Archives | 1990 New York Times

Hiring Quotas Exist, but Employers Won’t Tell

, Page 00020The New York Times Archives

To the Editor:

”Enough Haggling on Civil Rights” (editorial, July 17) argues that it is a red herring to claim that the civil rights bill of 1990 would result in quotas, for neither President Bush nor business lobbyists ”produce any evidence that the 1971 ruling resulted in job quotas.” You have taken employers’ fear of self-incrimination in revealing their use of quotas for the absence of evidence that they have been forced to use them.

It is an open secret among personnel professionals that race-conscious hiring has become the rule, not the exception, since the 1971 Griggs ruling you refer to, and moreover that such practices are routinely camouflaged by statistical legerdemain or newspeak about what constitutes merit hiring. While employers often resort to quotas or other race-conscious hiring procedures to avoid litigation under Griggs, they must deny such practices publicly to avoid reverse discrimination suits. We need not wonder why employers are not coming forth to document the legacy of Griggs.

One of America’s best-kept open secrets is that the Employment Service of the Department of Labor has unabashedly promulgated quotas. In 1981 the service recommended that state employment agencies adopt a race-conscious way of recomputing test scores on the Employment Service aptitude test battery to avoid adverse impact when referring job applicants to employers.

Under the recommended procedure, called race-norming, each candidate’s score is reported not in relation to those of all other candidates, but only in relation to the scores of applicants of the same racial group. Blacks are compared only with other blacks, Hispanics only with other Hispanics and ”others” with all but blacks and Hispanics. Race-norming does the work of quotas by, in effect, giving bonus points to all members of groups that tend to score lower than others, offsetting average differences in scores among groups.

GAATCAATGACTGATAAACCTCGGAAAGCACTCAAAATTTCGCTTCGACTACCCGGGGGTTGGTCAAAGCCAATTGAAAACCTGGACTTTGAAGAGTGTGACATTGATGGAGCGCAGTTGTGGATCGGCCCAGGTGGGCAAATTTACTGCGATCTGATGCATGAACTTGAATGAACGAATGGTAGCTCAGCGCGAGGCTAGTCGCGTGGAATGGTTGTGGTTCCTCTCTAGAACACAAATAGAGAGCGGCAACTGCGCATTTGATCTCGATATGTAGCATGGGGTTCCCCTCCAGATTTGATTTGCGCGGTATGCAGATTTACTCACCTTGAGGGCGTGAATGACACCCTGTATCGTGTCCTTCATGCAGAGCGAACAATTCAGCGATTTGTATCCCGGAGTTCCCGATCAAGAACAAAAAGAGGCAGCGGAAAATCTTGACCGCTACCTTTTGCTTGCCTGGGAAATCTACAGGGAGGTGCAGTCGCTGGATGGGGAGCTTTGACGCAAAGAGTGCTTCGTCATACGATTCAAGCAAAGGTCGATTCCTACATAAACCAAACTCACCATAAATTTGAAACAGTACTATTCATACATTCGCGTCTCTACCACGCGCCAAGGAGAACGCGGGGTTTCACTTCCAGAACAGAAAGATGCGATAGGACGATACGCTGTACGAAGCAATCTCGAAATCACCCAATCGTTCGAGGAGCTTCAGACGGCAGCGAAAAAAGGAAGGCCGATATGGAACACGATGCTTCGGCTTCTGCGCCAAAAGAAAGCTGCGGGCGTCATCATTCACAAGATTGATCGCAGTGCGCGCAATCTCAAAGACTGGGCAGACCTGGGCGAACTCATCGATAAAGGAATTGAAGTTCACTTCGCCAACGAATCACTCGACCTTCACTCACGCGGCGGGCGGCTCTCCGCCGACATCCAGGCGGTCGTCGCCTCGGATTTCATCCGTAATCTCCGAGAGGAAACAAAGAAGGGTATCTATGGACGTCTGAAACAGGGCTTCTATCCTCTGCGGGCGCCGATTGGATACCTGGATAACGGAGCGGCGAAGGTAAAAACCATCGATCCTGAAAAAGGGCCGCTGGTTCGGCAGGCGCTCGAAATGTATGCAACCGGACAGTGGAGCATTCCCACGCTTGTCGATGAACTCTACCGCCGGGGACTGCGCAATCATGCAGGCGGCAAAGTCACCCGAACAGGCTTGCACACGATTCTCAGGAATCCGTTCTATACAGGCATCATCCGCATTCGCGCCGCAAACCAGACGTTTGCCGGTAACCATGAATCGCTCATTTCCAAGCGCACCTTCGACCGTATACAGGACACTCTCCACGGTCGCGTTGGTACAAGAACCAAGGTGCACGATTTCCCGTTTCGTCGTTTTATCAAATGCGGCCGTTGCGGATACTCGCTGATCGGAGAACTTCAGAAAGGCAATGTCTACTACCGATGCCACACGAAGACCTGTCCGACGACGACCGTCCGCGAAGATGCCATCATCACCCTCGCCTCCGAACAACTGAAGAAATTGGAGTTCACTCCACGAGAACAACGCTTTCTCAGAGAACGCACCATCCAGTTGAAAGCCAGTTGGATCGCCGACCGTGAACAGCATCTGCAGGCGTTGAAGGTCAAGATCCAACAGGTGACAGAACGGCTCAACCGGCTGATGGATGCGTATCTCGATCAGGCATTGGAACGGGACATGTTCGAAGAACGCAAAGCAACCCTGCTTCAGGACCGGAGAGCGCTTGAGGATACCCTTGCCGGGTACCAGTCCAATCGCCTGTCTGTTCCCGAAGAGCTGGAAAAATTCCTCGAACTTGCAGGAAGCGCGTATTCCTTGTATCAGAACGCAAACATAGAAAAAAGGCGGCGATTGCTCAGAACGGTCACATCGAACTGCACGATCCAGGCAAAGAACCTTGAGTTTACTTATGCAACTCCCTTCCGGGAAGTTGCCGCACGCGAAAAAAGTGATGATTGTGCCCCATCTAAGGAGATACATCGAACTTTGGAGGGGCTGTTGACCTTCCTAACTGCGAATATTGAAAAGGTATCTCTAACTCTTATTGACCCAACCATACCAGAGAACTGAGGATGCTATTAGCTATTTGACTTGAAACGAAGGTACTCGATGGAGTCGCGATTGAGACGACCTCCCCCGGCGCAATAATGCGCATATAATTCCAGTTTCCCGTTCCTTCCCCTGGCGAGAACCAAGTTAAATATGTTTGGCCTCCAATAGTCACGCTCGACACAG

The score adjustments are not trivial. An unadjusted score that places a job applicant at the 15th percentile among whites would, after race-norming, typically place a black near the white 50th percentile. Likewise, unadjusted scores at the white 50th percentile would, after race-norming, typically place a black near the 85th percentile for white job applicants.

The Employment Service recommended this system of racial quotas, despite showing that its aptitude tests meet the Griggs job-relatedness criterion, simply to avoid adverse impact, which is the trigger for litigation established by Griggs and its progeny. By 1986, state employment agencies in 40 states were using the United States Employment Service system to some extent.

This system of race-conscious score adjustments has been subjected to scientific scrutiny and some public debate since 1986, when Assistant Attorney General William Bradford Reynolds threatened to sue the Labor Department for reverse discrimination. Whatever the system’s eventual fate may be, its use by 40 states in the last decade belies the claim that Griggs did not lead to quotas.



Newark, Del., July 18, 1990

The writer is a professor of education at the University of Delaware.